Friday, January 6, 2012

Legislating the Internet - A Look at SOPA and PIPA - Updated

There are bills wending their way through both the US Congress and Senate which aim to address the growing problem of copyright infringement online.  The bills are the Stop Online Piracy Act aka SOPA (in Congress) and the Protect IP Act aka PIPA (in the Senate). The bills' supporters describe the bills as targeting the "worst of the worst" rogue foreign sites, whose actions, they allege leads to massive losses for the US economy.

These are noble goals, but these bills are problematic, and their potential impact to internet security is substantial.  While various supporters have claimed that internet security concerns are vague hand wringing and not specific to language in the bills, but very highly respected security researchers have published specific and detailed concerns.  Further the claims of losses in the billions of dollars touted by the US Chamber of Commerce in support of this bill have been shown to originate from problematic and unreliable sources.

I'd like to talk a little bit about how these laws could impact dentistry and Brightsquid.  Advanced dentistry involves the interaction of multiple skilled professionals at disparate locations.  A general dentist, a surgeon, radiologist, and all their staff, a lab, often a milling center work together to address the patient's needs.

The internet is the perfect tool for this, in that it allows these distributed professionals to interact and share data securely, and more efficiently and effectively care for the patient.  That's our primary goal at Brightsquid.

Under the legislative framework today, Brightsquid is protected by the concept of "safe harbor".  That is, if a user of Brightsquid uploads an infringing piece of content, the copyright owner first notifies us of the infringing content.  If we take it down within a given timeframe, we cannot be subject to any further actions.

Under the proposed legislation, Brightsquid can be subject to severe actions including being cutoff from payment networks, having our domains blocked and being delisted from search engines without prior notice due to actions of our users.  As Brightsquid grows to support more media types for uploaded content (support for video, for example is on our roadmap), our risk only increases under this proposed legislation.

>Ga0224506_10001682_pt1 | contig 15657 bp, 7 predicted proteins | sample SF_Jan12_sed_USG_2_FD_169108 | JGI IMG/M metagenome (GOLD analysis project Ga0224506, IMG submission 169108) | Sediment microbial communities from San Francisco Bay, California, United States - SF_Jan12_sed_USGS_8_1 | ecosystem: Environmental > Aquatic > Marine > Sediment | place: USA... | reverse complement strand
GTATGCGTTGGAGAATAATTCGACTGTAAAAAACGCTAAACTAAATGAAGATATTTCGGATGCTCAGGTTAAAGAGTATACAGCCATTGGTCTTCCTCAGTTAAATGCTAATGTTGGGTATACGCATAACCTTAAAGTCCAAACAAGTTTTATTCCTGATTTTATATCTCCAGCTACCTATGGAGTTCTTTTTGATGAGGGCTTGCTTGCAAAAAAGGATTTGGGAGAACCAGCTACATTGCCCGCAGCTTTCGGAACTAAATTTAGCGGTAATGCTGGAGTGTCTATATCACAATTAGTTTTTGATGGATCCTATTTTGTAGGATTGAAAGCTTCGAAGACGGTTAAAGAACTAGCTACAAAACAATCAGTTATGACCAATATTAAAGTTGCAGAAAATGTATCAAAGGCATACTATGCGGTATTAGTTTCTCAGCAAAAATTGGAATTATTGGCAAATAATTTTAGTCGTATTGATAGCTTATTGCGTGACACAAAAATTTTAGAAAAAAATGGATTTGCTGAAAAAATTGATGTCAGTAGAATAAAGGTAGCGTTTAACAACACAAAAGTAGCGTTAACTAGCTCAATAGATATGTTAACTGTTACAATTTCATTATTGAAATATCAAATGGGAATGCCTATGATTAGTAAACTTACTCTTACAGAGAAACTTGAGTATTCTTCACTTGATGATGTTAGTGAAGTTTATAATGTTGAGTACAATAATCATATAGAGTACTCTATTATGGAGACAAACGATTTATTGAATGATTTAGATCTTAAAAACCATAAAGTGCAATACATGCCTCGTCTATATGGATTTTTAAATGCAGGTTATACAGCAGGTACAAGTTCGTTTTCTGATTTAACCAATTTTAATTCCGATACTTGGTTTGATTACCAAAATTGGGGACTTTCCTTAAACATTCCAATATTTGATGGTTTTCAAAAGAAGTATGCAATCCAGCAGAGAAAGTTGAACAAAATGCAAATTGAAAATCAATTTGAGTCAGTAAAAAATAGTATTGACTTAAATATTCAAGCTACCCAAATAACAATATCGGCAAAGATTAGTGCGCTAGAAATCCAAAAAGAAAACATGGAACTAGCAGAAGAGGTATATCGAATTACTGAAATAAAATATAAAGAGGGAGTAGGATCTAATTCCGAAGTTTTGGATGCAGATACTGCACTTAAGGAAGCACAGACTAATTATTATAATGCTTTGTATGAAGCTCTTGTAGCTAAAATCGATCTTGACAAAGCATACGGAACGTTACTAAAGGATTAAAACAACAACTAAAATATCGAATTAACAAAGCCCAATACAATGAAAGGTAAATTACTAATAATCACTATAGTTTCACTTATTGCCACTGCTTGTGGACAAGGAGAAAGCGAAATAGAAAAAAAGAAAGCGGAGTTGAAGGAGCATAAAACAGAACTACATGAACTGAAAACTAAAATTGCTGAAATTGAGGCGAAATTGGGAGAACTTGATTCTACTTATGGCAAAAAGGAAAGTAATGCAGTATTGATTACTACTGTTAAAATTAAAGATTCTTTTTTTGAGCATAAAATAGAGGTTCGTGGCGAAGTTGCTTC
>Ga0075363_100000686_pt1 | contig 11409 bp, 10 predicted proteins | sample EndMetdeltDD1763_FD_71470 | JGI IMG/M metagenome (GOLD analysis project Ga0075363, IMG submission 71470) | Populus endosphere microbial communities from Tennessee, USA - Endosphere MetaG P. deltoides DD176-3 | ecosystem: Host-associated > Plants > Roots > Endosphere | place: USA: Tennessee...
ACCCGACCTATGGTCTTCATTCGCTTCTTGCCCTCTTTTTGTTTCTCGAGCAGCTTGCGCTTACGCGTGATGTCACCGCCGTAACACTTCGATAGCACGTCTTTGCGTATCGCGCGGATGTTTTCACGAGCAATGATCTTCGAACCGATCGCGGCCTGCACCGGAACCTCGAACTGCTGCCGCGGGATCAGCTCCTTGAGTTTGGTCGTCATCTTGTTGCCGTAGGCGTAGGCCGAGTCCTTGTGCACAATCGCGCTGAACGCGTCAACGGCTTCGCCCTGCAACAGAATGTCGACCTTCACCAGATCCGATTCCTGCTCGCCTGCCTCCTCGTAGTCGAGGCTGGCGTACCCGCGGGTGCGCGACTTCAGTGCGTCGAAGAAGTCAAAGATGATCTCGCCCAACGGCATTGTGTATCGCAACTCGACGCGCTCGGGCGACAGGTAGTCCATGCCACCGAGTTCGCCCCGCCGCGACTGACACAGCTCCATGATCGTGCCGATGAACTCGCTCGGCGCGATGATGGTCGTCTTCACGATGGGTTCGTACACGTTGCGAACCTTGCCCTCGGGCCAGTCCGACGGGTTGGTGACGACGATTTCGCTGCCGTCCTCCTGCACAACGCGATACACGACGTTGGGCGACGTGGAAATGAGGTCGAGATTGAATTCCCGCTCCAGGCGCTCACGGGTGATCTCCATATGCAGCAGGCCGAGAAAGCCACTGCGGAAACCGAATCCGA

This would have a substantial effect on us and our users.  It would require us to proactively review uploaded content in an attempt to find copyright infringement, and it would increase our operational risk.  Both of these would drive up our cost substantially.  The effect on our competitors would be similar.

Further, the proposed legislation potentially places the uploader not just under civil liability, but criminal as well.

Content infringement online is an issue the must be dealt with, but not at any cost.  A more balanced approach is needed.  The proposed legislations impose huge operational costs and risk on sites like Brightsquid that are based on user-generated content.  In the end, these could cost the economy more than is saved from prevented infringement.


Both pieces of legislation discussed in this article have failed to pass. On January 18, 2012, shortly after the initial version of this article was published, several major sites, including Wikipedia and Reddit both blacked out their sites, presenting only a message about the problems with these bills.  Several other major sites, including Google, Flickr and Mozilla displayed prominent messages on their sites (more details can be found here).  In the wake of these protests, both bills were indefinitely postponed and are now considered effectively dead.

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